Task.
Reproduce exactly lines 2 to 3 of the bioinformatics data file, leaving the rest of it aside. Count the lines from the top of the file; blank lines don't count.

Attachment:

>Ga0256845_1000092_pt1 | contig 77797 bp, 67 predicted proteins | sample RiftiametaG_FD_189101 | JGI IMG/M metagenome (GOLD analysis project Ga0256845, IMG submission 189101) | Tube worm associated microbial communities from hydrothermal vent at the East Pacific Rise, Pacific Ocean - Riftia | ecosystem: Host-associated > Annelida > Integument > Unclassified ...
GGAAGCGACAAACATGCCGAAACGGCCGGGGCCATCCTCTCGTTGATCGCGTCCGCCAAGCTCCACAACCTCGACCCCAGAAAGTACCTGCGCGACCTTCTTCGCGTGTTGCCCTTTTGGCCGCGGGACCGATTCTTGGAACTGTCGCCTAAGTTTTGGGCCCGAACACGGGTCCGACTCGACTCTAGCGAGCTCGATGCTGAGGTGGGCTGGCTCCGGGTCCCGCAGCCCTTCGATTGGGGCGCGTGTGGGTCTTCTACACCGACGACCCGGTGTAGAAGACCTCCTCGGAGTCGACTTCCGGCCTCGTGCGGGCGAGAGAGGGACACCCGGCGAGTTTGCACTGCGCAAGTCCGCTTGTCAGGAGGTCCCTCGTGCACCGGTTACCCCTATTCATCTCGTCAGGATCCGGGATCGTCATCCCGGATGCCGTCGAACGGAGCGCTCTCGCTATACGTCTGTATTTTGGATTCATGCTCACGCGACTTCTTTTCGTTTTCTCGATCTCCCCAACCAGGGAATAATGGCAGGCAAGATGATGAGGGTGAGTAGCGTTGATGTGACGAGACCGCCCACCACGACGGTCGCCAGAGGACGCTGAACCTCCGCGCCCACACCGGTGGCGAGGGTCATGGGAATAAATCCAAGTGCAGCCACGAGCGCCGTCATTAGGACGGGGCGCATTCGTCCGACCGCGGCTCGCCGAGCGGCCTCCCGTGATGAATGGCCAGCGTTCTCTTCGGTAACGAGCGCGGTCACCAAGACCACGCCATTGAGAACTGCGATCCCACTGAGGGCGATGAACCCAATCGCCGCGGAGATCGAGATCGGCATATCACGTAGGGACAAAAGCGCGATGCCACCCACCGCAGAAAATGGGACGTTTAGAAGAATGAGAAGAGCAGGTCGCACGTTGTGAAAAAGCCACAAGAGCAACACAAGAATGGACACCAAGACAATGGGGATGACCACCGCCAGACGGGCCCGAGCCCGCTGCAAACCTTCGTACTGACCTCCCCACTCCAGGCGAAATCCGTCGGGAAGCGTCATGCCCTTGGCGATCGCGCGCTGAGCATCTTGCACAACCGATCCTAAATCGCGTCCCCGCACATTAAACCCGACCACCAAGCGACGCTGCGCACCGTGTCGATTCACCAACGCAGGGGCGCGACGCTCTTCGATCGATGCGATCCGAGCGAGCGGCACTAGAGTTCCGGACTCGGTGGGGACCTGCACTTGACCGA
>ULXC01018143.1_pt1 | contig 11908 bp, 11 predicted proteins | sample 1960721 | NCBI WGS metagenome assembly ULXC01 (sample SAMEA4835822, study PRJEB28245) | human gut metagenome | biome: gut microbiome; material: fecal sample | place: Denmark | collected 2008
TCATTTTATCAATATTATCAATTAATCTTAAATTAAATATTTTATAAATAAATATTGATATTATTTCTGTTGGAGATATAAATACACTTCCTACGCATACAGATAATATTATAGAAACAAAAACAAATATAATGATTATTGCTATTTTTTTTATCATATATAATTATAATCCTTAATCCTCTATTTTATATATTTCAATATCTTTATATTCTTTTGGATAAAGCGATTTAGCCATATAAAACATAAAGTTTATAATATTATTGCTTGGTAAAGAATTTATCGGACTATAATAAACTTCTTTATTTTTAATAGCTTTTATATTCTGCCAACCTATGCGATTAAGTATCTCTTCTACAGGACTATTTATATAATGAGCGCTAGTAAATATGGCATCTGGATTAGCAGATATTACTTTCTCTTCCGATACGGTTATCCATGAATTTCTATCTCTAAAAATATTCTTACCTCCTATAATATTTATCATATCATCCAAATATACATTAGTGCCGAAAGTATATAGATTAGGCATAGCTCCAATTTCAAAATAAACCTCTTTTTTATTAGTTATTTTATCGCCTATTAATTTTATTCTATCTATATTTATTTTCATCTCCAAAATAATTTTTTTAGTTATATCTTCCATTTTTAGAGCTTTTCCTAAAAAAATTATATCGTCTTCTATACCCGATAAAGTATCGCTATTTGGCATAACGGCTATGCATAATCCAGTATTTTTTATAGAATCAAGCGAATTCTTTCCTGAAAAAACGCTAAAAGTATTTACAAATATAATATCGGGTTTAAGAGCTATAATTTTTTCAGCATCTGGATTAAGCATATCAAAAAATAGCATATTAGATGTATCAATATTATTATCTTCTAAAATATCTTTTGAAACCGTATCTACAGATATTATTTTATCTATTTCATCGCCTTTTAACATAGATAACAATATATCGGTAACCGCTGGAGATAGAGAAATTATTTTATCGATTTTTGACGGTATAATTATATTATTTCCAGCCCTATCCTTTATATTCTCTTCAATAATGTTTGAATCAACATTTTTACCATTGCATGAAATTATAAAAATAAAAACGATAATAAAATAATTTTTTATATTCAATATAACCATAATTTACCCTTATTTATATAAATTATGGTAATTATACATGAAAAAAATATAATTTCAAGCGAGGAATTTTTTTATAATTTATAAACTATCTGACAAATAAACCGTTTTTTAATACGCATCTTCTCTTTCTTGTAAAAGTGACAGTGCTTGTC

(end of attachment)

GGAAGCGACAAACATGCCGAAACGGCCGGGGCCATCCTCTCGTTGATCGCGTCCGCCAAGCTCCACAACCTCGACCCCAGAAAGTACCTGCGCGACCTTCTTCGCGTGTTGCCCTTTTGGCCGCGGGACCGATTCTTGGAACTGTCGCCTAAGTTTTGGGCCCGAACACGGGTCCGACTCGACTCTAGCGAGCTCGATGCTGAGGTGGGCTGGCTCCGGGTCCCGCAGCCCTTCGATTGGGGCGCGTGTGGGTCTTCTACACCGACGACCCGGTGTAGAAGACCTCCTCGGAGTCGACTTCCGGCCTCGTGCGGGCGAGAGAGGGACACCCGGCGAGTTTGCACTGCGCAAGTCCGCTTGTCAGGAGGTCCCTCGTGCACCGGTTACCCCTATTCATCTCGTCAGGATCCGGGATCGTCATCCCGGATGCCGTCGAACGGAGCGCTCTCGCTATACGTCTGTATTTTGGATTCATGCTCACGCGACTTCTTTTCGTTTTCTCGATCTCCCCAACCAGGGAATAATGGCAGGCAAGATGATGAGGGTGAGTAGCGTTGATGTGACGAGACCGCCCACCACGACGGTCGCCAGAGGACGCTGAACCTCCGCGCCCACACCGGTGGCGAGGGTCATGGGAATAAATCCAAGTGCAGCCACGAGCGCCGTCATTAGGACGGGGCGCATTCGTCCGACCGCGGCTCGCCGAGCGGCCTCCCGTGATGAATGGCCAGCGTTCTCTTCGGTAACGAGCGCGGTCACCAAGACCACGCCATTGAGAACTGCGATCCCACTGAGGGCGATGAACCCAATCGCCGCGGAGATCGAGATCGGCATATCACGTAGGGACAAAAGCGCGATGCCACCCACCGCAGAAAATGGGACGTTTAGAAGAATGAGAAGAGCAGGTCGCACGTTGTGAAAAAGCCACAAGAGCAACACAAGAATGGACACCAAGACAATGGGGATGACCACCGCCAGACGGGCCCGAGCCCGCTGCAAACCTTCGTACTGACCTCCCCACTCCAGGCGAAATCCGTCGGGAAGCGTCATGCCCTTGGCGATCGCGCGCTGAGCATCTTGCACAACCGATCCTAAATCGCGTCCCCGCACATTAAACCCGACCACCAAGCGACGCTGCGCACCGTGTCGATTCACCAACGCAGGGGCGCGACGCTCTTCGATCGATGCGATCCGAGCGAGCGGCACTAGAGTTCCGGACTCGGTGGGGACCTGCACTTGACCGA
>ULXC01018143.1_pt1 | contig 11908 bp, 11 predicted proteins | sample 1960721 | NCBI WGS metagenome assembly ULXC01 (sample SAMEA4835822, study PRJEB28245) | human gut metagenome | biome: gut microbiome; material: fecal sample | place: Denmark | collected 2008